A former player at Westbrook, Groves initially wasn’t in favor of his former high school leaving the Class A ranks to join Class B. The Blue Blazers had a successful year this fall, rebounding from an 0-4 start to finish the regular season 4-4. Because of school enrollment numbers, Westbrook qualified for the Class B playoffs. The Blazers lost to Wells, the eventual state champ, in the first round.

“(Westbrook) had success for the first time in 26 or 27 years,” he said. “(The move) did inject life and enthusiasm into the community.”

Mike Shea of Naples, whose son was a captain last year, said the program “is not a lost cause” and encouraged officials to find out why numbers have dropped off over the past five years.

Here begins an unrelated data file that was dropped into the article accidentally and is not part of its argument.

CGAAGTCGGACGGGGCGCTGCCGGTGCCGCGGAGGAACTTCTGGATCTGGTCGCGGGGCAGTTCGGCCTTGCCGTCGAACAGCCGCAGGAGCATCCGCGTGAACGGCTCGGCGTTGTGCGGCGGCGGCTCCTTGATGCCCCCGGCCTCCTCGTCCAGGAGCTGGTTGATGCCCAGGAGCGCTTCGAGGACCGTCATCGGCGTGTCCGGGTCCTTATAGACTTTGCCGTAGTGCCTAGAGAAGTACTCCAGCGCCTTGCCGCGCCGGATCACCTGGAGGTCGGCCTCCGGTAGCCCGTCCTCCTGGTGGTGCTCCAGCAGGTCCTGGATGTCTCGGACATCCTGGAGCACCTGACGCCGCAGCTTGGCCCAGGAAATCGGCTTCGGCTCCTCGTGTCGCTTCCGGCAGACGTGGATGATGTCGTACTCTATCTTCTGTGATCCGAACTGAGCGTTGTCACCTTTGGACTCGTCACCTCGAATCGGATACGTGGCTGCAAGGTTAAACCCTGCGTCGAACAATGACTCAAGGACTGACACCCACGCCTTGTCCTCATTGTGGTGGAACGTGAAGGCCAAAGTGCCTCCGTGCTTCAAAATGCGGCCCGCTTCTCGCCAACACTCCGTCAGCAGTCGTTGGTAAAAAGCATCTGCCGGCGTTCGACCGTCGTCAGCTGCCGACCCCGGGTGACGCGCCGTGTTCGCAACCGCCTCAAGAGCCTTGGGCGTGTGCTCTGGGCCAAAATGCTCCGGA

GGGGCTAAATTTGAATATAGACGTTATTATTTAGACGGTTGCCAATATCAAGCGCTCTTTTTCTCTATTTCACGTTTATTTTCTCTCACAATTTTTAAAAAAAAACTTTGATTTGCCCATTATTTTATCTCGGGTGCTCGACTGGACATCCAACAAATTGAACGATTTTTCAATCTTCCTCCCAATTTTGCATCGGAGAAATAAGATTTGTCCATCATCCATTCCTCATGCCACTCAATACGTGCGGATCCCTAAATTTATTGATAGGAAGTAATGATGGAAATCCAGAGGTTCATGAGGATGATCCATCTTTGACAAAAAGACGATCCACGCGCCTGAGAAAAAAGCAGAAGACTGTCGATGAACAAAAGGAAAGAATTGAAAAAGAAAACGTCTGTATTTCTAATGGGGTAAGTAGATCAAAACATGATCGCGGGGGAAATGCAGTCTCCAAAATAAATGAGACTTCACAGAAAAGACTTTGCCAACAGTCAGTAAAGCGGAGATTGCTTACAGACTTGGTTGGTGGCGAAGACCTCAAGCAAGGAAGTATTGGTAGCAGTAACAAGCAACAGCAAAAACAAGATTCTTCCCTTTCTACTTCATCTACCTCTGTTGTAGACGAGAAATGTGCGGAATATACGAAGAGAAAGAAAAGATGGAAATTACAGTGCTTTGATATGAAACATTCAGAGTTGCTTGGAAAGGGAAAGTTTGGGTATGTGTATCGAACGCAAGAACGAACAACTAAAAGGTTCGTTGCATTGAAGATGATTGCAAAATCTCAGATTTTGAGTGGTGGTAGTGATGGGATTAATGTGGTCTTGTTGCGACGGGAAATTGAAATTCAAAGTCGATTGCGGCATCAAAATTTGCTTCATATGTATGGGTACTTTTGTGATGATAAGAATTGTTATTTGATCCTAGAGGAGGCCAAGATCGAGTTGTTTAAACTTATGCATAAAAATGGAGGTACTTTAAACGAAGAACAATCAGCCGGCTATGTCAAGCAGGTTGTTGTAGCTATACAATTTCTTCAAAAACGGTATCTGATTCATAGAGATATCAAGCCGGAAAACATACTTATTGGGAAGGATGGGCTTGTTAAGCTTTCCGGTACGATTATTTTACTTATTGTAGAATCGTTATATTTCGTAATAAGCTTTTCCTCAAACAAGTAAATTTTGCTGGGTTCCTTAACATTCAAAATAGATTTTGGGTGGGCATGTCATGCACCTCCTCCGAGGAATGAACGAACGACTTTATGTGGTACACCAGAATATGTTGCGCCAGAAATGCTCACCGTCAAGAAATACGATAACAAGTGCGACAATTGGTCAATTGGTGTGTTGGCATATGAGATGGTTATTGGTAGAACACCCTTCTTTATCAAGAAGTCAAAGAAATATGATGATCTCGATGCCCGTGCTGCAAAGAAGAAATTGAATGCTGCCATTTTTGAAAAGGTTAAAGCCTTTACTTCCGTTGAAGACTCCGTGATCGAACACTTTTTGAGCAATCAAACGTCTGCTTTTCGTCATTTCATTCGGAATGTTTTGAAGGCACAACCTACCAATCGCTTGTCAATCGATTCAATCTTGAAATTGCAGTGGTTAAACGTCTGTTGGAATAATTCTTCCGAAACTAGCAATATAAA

True said football had 40 and 42 players on the 2007 and 2008 teams. Then, numbers started to decline: 36 in 2009, 31 in 2010 and 29 this past year. While school enrollment had dropped, True said participation on the boys’ side, has sharply declined. Another problem is the transition of players from middle school to the high school program. LR had just three freshmen, while Wells had 19 (the Warriors had 57 players on this year’s squad), Cape Elizabeth 10, Falmouth 9 and Greely 6. LR has no freshman program, which may be deterring some players from continuing to play football once they first reach the high school.

Several speakers see a need to find a coach who can inject “life” into the program, and whose style will make the game “fun” for players.